get_objects - 2024.1 English

Vivado Design Suite Tcl Command Reference Guide (UG835)

Document ID
UG835
Release Date
2024-05-30
Version
2024.1 English

Get a list of HDL objects in one or more HDL scopes as per the specified pattern

Syntax

get_objects [‑filter <arg>] [‑r] [‑local] [‑regexp] [‑nocase] [‑quiet]
    [‑verbose] [<patterns>...]

Returns

Returns all the objects found given the specified pattern.

Usage

Name Description
[-filter] filters <patterns> according to the specified property-matching expressions
[-r] Searches recursively for objects
[-local] Searches objects in the subprogram frame selected for the current scope
[-regexp] Search using regular expressions, search design objects from which to create wave objects by design object name. The application supplying the design objects determines how the match is to be performed. Items must be strings.
[-nocase] Perform a case insensitive match (only used with regexp)
[-quiet] Ignore command errors
[-verbose] Suspend message limits during command execution
[<patterns>] Patterns to search for. Default is * where all HDL objects are returned

Categories

Description

Returns a list of HDL objects matching the specified search pattern in one or more HDL scopes.

HDL objects include HDL signals, variables, or constants as defined in the Verilog or VHDL test bench and source files. An HDL signal includes Verilog wire or reg entities, and VHDL signals. Examples of HDL variables include Verilog real, realtime, time, and event. HDL constants include Verilog parameters and localparams, and VHDL generic and constants.

The HDL scope, or scope, is defined by a declarative region in the HDL code such as a module, function, task, process, or begin-end blocks in Verilog. VHDL scopes include entity/architecture definitions, block, function, procedure, and process blocks.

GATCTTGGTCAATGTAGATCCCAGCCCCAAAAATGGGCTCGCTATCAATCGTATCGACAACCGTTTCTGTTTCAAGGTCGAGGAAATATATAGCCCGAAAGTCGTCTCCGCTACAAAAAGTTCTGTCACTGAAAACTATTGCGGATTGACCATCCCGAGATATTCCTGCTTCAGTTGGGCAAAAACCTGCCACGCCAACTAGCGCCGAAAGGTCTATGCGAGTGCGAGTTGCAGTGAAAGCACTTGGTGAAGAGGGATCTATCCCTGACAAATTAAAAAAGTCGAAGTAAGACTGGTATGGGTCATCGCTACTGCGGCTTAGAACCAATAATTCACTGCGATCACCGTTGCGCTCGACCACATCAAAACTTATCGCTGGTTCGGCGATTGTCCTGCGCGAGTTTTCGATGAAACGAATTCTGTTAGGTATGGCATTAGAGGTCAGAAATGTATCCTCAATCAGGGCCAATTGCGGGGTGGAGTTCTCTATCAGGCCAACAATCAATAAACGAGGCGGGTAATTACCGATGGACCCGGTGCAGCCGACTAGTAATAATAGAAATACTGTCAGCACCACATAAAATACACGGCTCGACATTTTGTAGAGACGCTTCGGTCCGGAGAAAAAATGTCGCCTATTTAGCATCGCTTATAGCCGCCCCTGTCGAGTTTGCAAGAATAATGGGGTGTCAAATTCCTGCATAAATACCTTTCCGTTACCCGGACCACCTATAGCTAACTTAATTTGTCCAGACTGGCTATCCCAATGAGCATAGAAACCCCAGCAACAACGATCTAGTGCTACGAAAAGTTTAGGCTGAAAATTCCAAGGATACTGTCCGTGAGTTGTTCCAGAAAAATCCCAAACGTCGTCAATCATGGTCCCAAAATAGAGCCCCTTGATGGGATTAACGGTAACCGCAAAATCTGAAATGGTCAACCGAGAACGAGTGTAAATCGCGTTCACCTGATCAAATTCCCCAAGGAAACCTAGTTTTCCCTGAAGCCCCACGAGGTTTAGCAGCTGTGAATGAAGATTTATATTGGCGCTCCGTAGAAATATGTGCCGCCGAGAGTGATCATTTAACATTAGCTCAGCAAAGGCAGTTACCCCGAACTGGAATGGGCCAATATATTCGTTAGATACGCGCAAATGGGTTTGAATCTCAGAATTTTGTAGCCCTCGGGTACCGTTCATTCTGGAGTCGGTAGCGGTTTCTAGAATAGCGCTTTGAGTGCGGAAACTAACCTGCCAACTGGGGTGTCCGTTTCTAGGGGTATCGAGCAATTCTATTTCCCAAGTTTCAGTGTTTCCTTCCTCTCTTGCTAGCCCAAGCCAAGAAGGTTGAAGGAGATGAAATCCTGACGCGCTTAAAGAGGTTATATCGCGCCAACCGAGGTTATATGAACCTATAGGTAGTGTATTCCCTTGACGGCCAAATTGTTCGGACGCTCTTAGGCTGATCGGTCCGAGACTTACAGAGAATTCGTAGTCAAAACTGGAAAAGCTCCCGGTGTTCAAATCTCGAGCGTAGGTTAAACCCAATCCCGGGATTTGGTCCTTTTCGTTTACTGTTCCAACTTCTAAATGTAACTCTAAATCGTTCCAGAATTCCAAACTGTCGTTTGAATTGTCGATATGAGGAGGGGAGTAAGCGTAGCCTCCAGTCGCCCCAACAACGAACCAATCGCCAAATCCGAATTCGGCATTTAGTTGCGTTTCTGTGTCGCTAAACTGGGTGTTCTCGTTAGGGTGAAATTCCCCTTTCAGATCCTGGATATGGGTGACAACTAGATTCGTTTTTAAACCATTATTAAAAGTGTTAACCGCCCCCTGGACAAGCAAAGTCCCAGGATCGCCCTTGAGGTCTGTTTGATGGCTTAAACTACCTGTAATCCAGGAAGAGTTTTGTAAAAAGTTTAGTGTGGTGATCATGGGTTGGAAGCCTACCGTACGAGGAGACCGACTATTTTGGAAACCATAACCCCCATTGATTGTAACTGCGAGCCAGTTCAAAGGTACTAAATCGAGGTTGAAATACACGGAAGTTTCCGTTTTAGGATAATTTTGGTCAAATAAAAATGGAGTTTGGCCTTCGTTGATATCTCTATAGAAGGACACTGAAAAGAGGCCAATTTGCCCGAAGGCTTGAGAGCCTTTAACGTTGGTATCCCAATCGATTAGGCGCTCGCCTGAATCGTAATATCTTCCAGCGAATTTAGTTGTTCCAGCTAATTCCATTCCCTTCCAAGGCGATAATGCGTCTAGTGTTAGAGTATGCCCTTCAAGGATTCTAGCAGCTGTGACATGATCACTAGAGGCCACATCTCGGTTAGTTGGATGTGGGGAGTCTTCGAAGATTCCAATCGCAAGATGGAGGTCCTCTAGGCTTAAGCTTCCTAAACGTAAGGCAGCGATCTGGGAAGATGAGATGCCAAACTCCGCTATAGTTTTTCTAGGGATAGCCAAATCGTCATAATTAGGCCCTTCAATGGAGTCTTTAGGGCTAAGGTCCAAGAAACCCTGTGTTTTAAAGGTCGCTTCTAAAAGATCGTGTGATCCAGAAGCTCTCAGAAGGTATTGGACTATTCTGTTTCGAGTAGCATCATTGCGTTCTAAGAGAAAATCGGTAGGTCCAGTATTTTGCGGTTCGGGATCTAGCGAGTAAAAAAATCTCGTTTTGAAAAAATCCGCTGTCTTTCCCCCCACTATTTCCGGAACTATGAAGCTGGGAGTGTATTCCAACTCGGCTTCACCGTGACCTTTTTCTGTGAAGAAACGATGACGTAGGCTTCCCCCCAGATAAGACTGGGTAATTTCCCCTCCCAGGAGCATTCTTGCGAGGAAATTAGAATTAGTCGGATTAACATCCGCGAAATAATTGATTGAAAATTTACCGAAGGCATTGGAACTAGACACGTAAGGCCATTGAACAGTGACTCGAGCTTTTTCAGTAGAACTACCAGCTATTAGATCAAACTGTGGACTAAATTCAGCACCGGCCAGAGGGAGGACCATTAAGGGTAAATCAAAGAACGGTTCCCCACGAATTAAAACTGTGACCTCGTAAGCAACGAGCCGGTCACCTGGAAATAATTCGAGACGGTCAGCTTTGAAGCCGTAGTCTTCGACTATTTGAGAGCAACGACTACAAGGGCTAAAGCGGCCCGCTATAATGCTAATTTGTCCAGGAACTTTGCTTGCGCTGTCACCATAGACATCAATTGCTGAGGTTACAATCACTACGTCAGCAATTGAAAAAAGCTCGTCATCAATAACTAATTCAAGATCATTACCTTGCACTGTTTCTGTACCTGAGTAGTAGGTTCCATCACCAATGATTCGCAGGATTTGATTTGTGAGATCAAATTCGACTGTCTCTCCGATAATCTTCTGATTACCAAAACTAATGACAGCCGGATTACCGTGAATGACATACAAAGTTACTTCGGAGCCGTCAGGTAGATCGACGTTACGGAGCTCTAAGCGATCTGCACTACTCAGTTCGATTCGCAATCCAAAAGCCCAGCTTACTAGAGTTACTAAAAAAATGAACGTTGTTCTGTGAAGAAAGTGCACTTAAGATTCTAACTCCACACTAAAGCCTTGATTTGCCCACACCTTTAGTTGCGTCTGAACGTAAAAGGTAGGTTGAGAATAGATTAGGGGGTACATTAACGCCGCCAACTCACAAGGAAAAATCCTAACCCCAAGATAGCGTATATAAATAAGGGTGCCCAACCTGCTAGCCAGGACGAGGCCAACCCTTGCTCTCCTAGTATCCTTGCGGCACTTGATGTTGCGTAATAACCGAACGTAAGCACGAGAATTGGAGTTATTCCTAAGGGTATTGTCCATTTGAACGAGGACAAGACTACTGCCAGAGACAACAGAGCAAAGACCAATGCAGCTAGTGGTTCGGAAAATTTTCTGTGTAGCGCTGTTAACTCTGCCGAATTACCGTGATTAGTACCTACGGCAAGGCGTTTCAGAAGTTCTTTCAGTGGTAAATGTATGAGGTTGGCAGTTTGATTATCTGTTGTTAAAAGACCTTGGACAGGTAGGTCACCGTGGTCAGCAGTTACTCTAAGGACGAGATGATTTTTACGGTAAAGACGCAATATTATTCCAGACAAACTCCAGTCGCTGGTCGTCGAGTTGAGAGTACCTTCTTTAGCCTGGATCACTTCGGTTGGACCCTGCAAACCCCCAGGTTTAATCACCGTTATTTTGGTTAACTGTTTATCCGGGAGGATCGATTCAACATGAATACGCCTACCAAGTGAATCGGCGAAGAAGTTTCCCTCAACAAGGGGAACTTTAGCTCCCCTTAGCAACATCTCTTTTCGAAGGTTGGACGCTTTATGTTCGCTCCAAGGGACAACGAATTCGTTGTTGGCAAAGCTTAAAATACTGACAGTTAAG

Arguments

-r - (Optional) Apply the command to the current scope, and all sub-scopes of the current scope.

-regexp - (Optional) Specifies that the search <patterns> are written as regular expressions. Both search <patterns> and -filter expressions must be written as regular expressions when this argument is used. Xilinx® regular expression Tcl commands are always anchored to the start of the search string. You can add ".*" to the beginning or end of a search string to widen the search to include a substring. See http://perldoc.perl.org/perlre.html for help with regular expression syntax.
Note: The Tcl built-in command regexp is not anchored, and works as a standard Tcl command. For more information refer to http://www.tcl.tk/man/tcl8.5/TclCmd/regexp.htm.

-nocase - (Optional) Perform case-insensitive matching when a pattern has been specified. This argument applies to the use of -regexp only.

-filter <args> - (Optional) Filter the results list with the specified expression. The -filter argument filters the list of objects returned by get_objects based on property values on the objects. You can find the properties on an object with the report_property or list_property commands. In the case of the HDL object, "NAME", "SCOPE" and "TYPE" are some of the properties that can be used to filter results.